WASHINGTON, D.C. — The Democratic party has effectively abandoned a push to raise the federal minimum wage to $15 an hour as part of President Biden’s coronavirus relief legislation, despite wide popularity of the measure among Americans.
Democratic leadership, including Biden and Senate Majority Leader Chuck Schumer, said the effort would have died in the Senate due to a ruling on parliamentary procedure, but said little about how their party would have had full ability to override or set that procedure in this instance.
Biden had earlier promised the wage increase — the first since 2009 — from the current $7.25, as part of the COVID-19 relief bill recently passed in the House. The other aspects of the bill, like the $1400 direct payments to Americans, would be passed through a maneuver called reconciliation, which would have bypassed Republican support for the bill’s passage in the Senate.
But Senate parliamentarian Elizabeth McDonough ruled last week that the wage hike was not allowable in the bill using the budget reconciliation process.
White House Press Secretary Jen Psaki said Biden was “disappointed”, but that he “respects the parliamentarian’s decision and the Senate’s process.” Schumer also expressed disappointment in the measure’s defeat.
With the abandonment of the promise by top Democrats, “progressive” members of the party also abandoned a “Plan B” to use the tax code to punish companies that don’t raise wages to at least $15 an hour.
But, an NBC analysis shows, Biden and Schumer are “well aware that the parliamentarian — a staff member — holds no formal power in the body of elected officials” and that President Kamala Harris, as presiding officer of the Senate, ultimately has the authority to rule one way or another on the whether the wage increase could have been passed through reconciliation.
Democrats could also have replaced McDonough, like Republicans did in 2001, in order to move tax cuts through the Senate under then-President George W. Bush.
On Monday, Vermont Senator Bernie Sanders called on Democratic colleagues to “ignore” the parliamentarian’s ruling and pledged he would force a vote on the issue his week.
“My personal view is that the idea that we have a Senate staffer, a high-ranking staffer, deciding whether 30 million Americans get a pay raise or not is nonsensical,” he said. “We have got to make that decision, not a staffer who’s unelected, so my own view is that we should ignore the rulings, the decision of the parliamentarian.”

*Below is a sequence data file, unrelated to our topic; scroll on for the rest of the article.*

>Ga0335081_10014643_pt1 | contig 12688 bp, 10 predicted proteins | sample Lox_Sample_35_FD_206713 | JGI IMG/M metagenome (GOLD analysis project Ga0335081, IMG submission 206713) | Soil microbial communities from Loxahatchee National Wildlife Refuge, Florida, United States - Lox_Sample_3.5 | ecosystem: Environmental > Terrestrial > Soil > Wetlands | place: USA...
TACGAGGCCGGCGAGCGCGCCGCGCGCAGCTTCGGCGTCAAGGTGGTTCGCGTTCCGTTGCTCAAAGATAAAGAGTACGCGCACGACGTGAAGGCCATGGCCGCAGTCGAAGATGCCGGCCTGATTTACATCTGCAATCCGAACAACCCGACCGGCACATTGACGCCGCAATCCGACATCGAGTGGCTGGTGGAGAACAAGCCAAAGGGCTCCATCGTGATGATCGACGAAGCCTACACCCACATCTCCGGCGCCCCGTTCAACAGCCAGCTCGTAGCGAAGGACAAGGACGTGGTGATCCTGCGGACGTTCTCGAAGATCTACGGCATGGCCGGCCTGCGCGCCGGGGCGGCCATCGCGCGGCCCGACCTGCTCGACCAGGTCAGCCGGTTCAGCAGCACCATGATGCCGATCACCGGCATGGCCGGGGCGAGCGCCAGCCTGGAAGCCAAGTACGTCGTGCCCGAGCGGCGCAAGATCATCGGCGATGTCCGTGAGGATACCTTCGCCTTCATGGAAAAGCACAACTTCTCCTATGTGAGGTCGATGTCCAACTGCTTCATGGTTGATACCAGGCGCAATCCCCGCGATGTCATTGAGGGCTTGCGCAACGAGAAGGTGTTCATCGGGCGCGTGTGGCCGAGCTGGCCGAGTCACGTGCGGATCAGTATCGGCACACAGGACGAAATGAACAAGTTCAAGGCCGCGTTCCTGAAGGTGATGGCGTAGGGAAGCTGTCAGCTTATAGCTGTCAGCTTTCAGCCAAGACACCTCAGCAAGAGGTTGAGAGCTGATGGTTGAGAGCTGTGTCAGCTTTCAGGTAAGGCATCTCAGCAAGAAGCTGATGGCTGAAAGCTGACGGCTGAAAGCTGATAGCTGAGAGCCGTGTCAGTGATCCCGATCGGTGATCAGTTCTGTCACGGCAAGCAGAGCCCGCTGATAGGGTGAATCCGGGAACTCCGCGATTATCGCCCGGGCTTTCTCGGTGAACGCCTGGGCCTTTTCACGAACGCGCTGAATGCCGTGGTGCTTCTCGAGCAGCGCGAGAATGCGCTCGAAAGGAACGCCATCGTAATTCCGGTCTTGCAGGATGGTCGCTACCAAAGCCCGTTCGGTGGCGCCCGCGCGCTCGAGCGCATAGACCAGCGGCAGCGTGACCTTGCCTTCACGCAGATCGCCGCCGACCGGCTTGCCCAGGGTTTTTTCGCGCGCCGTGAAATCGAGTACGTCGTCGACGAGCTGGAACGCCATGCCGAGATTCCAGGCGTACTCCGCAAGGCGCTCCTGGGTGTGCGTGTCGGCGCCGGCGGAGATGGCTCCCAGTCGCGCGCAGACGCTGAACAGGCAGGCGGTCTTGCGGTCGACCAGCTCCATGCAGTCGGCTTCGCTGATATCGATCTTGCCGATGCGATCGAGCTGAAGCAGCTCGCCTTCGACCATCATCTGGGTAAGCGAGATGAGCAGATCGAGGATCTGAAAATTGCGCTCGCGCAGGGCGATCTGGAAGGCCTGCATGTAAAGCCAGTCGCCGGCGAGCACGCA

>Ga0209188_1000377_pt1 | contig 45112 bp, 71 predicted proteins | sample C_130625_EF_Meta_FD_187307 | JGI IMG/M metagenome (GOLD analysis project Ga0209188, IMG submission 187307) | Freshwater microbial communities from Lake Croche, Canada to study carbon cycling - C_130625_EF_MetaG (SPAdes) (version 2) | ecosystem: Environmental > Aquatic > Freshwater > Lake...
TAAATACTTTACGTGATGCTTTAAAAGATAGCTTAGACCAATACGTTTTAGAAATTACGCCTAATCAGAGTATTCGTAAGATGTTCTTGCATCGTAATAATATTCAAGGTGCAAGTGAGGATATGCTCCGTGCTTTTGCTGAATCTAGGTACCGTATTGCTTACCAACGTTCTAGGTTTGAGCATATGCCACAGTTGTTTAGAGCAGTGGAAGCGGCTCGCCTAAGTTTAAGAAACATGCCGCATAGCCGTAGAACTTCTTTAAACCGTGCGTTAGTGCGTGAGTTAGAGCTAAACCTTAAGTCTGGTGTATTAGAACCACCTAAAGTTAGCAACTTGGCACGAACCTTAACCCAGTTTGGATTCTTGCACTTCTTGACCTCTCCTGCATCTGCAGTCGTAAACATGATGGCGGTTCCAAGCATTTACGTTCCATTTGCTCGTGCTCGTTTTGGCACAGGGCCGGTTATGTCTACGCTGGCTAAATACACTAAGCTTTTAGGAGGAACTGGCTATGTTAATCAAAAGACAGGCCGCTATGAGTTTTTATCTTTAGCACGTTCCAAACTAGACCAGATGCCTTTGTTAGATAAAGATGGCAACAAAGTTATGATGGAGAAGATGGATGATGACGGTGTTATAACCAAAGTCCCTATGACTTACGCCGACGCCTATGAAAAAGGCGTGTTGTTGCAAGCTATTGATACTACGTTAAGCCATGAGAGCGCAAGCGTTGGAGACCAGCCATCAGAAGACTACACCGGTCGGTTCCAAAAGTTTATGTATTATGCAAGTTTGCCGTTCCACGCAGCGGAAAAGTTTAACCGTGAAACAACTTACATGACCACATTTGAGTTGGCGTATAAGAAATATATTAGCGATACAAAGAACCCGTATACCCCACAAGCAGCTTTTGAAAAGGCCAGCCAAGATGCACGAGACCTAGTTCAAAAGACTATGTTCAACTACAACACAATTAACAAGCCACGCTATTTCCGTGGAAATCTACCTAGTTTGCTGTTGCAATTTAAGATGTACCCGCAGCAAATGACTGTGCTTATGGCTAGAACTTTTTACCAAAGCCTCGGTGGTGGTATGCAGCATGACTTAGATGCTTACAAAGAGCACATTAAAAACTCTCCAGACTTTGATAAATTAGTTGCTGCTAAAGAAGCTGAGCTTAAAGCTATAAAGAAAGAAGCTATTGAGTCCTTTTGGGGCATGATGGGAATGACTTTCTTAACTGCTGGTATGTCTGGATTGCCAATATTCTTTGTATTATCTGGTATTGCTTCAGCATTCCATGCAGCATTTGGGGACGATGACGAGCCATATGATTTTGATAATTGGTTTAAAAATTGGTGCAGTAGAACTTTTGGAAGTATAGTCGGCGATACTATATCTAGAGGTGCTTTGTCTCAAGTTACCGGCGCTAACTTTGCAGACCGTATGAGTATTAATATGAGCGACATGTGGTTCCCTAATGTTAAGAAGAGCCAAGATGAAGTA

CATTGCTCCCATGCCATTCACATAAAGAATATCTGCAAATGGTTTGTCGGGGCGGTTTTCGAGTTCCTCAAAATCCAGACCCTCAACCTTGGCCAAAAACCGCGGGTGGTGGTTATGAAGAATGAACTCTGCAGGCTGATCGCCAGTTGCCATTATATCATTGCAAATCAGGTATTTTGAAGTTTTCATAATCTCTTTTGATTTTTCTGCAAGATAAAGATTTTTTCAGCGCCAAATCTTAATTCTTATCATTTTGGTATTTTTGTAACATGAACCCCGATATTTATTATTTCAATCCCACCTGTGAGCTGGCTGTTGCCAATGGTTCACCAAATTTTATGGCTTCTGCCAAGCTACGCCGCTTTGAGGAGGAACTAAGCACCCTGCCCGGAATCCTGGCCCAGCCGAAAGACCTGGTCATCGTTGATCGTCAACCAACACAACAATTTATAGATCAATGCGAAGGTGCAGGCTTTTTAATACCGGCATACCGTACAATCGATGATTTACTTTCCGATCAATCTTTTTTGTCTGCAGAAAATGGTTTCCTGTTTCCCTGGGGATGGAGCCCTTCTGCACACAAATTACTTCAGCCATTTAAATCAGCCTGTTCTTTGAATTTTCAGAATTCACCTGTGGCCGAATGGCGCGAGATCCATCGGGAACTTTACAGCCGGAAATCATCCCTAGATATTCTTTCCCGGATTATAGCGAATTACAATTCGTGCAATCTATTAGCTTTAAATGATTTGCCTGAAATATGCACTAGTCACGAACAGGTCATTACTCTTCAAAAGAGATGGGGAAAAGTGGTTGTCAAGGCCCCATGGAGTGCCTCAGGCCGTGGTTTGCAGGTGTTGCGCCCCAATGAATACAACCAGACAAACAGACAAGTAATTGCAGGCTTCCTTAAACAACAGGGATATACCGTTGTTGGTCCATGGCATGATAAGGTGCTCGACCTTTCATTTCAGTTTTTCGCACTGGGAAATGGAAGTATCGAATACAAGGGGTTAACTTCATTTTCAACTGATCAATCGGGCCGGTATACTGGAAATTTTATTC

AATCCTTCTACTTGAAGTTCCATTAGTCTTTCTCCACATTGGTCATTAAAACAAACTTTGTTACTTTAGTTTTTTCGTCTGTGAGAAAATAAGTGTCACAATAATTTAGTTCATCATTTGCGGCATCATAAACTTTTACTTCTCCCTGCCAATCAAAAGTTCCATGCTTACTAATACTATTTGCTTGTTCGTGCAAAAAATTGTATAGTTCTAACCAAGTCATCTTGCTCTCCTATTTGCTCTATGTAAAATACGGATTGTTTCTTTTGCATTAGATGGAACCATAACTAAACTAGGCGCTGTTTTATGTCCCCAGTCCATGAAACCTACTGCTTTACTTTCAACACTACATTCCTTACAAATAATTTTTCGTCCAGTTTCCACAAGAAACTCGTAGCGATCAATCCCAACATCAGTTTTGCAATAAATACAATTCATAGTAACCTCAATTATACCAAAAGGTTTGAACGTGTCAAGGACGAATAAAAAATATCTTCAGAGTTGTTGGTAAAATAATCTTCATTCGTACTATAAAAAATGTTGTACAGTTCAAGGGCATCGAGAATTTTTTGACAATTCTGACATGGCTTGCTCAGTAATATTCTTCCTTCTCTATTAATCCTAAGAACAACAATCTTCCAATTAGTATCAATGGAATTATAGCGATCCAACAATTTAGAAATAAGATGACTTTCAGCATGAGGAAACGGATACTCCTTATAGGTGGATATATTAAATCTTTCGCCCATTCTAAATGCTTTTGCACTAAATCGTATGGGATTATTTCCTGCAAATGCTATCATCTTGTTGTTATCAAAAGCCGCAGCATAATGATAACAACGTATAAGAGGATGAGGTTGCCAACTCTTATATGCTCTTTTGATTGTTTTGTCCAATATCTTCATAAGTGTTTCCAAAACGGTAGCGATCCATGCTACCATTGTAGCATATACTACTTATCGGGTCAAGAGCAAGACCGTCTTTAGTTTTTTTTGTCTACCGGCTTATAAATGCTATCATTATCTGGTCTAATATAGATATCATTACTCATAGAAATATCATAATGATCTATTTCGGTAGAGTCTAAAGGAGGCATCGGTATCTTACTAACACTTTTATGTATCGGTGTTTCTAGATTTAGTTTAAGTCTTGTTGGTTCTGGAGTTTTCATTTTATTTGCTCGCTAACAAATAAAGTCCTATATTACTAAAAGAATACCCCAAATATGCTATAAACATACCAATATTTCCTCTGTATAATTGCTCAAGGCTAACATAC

Democrats are well aware that Vice President Kamala Harris, as presiding officer of the Senate, has the ultimate authority to rule one way or another on the whether the wage increase could have been passed through reconciliation
A poll released recently by Reuters/Ipsos showed strong support for the wage increase: 59 percent of adults surveyed supported a $15 minimum wage, while 34 percent opposed it.
Top Democrats have insisted that the wage increase would have stalled or killed the entirety of the bill in the Senate, due to the opposition by two Democrats and a wide margin of Republicans. But Americans will never know if how that scenarios would have played out, now that the wage increase is eliminated from the bill.
As NBC’s political analyst Jonathan Allen points out, “a more compelling reason for Democratic leaders to drop the wage hike is fear of a backlash from the business community”, which could hurt support from the millionaire class and small business coalitions when it comes time to fundraise.
A “Plan B” backed by Sanders and others that would levy a tax penalty for businesses that don’t raise pay would have had to go through the same parliamentary rule assessment.
And even if that plan had worked, it wouldn’t have ensured that all business would comply and that all workers would get a wage increase (some employers could choose to pay the tax and continue to underpay their workers).
In this way, the Biden administration was able to divert the blame of not passing a measure hugely popular among Americans by lamenting that parliamentary rules left their hands tied. Much of the country is now left with its $7.25 an hour minimum wage.
Though abandonment of the wage increase push will have dire consequences for millions of workers, as economic experts have long noted, the $15 minimum would have been a paltry measure to begin with. In relation to the growth of the economy over the last decades, an actual minimum wage increase would be far greater.
As Dean Baker, co-director of the Center for Economic and Policy Research (CEPR), has observed, “if the minimum wage did rise in step with productivity growth since 1968 it would be over $24 an hour today.”